© The Financial Times Ltd 2015 FT and 'Financial Times' are trademarks of The Financial Times Ltd.
I’ve been thinking about a remarkable industrial designer, a man who built on previous innovations to produce an indispensable product and a corporate titan. Not Steve Jobs, of course, but Isaac Singer, the developer of the first commercially successful sewing machine.
Singer and Jobs have something else in common: their products both became embroiled in bitter legal wrangling over patents. Jobs told his biographer, Walter Isaacson, that “I’m going to destroy Android, because it’s a stolen product. I’m willing to go thermonuclear war on this.” Singer threatened to kick Elias Howe down the stairs when Howe demanded cash from him for infringing Howe’s patent.
The courts eventually backed Howe, but many other patents existed and soon the entire US sewing machine industry seemed more interested in suing rivals than selling sewing machines. That will surprise nobody who pays attention to the legal battles over smartphone patents – and many observers have come to the conclusion that patents are not helping innovation, but strangling it.
Is that true? Patents give a temporary monopoly to inventors. This will raise prices and constrict supply, which is bad. But in the long run the patent should promote innovation by encouraging inventors to develop new ideas. This is a balancing act, not a matter of moral or practical absolutes.
But the sewing machine patent wars, and the modern smartphone litigation, show us that the balancing act is more complex when a technology may embody many different patents. According to one well-publicised estimate, there are 250,000 patents relevant to a modern smartphone. Even if the number is one-tenth of that, it suggests an impossible thicket of intellectual property through which a company must hack to bring a cool new product to market.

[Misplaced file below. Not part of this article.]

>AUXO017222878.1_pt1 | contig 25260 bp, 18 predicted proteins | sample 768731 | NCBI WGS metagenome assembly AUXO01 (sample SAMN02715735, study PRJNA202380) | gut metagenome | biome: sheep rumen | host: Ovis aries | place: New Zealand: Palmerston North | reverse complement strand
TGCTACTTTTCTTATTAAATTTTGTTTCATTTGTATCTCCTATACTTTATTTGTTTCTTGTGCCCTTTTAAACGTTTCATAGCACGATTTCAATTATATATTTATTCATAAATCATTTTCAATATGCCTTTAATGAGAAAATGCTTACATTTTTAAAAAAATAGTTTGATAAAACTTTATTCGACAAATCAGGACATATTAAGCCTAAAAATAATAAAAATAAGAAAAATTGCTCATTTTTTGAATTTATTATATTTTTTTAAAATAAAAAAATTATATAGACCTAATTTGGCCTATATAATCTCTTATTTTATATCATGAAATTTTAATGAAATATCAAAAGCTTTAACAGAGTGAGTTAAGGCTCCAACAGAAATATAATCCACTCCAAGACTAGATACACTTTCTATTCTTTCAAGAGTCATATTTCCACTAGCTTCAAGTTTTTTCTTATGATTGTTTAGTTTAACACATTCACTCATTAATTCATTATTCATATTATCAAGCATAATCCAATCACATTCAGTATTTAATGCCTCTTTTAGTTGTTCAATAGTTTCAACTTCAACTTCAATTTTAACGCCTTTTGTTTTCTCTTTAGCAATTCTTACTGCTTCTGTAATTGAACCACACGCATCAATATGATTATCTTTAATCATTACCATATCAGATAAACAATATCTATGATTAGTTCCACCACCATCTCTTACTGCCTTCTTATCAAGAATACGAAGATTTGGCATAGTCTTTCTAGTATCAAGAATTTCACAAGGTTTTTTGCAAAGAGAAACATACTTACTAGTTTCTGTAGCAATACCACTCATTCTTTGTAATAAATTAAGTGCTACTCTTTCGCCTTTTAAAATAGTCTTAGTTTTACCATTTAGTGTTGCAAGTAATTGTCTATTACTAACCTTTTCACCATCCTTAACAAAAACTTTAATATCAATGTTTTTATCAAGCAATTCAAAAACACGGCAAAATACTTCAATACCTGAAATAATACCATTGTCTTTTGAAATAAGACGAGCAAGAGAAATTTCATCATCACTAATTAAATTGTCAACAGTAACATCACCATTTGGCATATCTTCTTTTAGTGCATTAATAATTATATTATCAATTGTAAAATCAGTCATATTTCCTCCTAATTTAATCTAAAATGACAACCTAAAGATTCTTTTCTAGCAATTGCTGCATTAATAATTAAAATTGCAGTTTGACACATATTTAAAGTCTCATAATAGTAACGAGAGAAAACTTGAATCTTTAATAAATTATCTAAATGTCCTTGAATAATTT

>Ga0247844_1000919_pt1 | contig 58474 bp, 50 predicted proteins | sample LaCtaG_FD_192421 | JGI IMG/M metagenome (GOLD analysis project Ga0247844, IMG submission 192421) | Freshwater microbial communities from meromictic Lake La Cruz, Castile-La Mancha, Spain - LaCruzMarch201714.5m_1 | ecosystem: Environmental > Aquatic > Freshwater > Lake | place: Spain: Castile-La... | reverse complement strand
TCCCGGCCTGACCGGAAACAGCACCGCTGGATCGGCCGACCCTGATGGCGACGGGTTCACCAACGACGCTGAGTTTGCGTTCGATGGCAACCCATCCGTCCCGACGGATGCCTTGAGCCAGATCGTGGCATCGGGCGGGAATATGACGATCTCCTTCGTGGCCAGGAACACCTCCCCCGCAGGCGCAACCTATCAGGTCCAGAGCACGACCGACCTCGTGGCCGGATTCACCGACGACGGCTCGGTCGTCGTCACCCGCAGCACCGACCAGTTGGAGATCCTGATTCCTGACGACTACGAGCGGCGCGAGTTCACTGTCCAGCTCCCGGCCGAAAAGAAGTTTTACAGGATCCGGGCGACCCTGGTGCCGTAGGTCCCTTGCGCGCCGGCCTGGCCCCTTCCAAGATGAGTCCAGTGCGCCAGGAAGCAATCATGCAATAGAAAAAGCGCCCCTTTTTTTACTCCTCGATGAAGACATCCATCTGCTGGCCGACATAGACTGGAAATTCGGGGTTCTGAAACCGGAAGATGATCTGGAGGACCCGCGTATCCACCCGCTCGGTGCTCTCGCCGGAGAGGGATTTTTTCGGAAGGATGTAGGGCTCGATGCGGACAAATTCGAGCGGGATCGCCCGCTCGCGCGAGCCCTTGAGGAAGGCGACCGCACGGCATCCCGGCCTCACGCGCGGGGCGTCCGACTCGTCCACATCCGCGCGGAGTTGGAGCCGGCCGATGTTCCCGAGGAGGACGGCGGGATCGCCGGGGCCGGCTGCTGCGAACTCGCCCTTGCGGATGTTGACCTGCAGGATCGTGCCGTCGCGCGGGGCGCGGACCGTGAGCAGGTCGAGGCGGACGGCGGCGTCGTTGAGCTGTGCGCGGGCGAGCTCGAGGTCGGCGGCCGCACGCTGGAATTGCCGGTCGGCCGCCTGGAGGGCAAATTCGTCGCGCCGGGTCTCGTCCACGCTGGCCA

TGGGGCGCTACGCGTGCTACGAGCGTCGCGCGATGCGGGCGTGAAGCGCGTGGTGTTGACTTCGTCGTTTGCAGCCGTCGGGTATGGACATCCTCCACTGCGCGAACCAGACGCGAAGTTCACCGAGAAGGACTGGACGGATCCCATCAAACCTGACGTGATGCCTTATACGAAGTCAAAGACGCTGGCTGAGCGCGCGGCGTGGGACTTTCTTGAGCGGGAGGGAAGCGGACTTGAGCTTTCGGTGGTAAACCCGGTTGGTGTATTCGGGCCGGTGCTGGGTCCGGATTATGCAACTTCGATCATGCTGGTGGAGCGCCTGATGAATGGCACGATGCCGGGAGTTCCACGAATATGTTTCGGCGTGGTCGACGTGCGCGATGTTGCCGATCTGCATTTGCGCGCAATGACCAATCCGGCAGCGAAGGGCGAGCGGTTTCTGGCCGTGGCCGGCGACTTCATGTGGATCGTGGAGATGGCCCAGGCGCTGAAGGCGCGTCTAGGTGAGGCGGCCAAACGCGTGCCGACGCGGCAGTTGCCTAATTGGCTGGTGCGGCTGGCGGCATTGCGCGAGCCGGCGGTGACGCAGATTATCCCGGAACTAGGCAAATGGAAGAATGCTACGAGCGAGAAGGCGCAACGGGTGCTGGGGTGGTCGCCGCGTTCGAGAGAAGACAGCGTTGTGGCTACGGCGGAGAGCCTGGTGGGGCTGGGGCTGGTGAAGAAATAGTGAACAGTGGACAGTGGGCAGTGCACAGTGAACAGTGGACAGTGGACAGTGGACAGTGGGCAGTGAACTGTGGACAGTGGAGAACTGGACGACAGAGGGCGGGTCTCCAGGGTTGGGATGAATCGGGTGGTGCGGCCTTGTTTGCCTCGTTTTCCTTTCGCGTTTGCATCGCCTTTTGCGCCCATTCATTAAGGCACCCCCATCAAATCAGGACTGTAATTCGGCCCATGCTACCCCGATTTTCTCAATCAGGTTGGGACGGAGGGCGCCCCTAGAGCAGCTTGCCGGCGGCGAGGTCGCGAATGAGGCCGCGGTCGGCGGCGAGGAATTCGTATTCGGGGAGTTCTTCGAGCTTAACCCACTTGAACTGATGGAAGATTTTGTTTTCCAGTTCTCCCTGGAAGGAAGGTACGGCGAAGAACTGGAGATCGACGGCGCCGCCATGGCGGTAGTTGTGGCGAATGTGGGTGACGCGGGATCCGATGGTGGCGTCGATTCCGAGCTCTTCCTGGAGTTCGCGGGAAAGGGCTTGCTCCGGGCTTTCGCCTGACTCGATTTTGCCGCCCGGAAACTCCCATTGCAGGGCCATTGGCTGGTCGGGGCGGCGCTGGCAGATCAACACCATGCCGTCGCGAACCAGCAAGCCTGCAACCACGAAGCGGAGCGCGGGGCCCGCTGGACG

A key issue is something called the hold-up problem. If a $1bn product depends on 1,000 patents, it is clearly impossible to pay the typical patent holder more than $1m. But any patent-holder could try to extort many times that amount by threatening to block the whole project.
Large firms have responded to this problem by buying or developing large collections of patents. This gives them the ability to launch countersuits, and that threat should make rivals reasonable. But although defensive patenting looks like a pragmatic solution, it has costs and limits. The wave of defensive applications swamps patent offices, which means more poor-quality patents and longer delays.
“Patent trolls” – a derisive name for companies that make money purely from their patents – have less to lose in a patent war but although some are legitimate, others are extortionists. And while established players may reach cosy understandings, a young company with a new idea may find it impossible to break into a market that is thick with defensive patents. If only the big boys can play the patent game, innovation will suffer.
It’s clear that some industries are plagued by nuisance lawsuits. According to a survey by economists Bronwyn Hall and Dietmar Harhoff, firms complaining of infringement win more than half of court cases involving non-software patents, but only 13 per cent involving software patents. That suggests software suffers from weak patents and aggressive litigation, perhaps in the hope of extorting a settlement. It is not a good sign.
Yet we should not lose hope. The sewing machine companies eventually pooled their patents and competed on the high street rather than in the High Court. And despite apparently endless litigation, there seems to be plenty of innovation in the smartphone industry. The patent system is not a total failure – but on present evidence it is hardly a total success.
Tim Harford is the presenter of Radio 4’s “More or Less”.
To comment, email email@example.com
Copyright The Financial Times Limited 2015. You may share using our article tools.
Please don't cut articles from FT.com and redistribute by email or post to the web.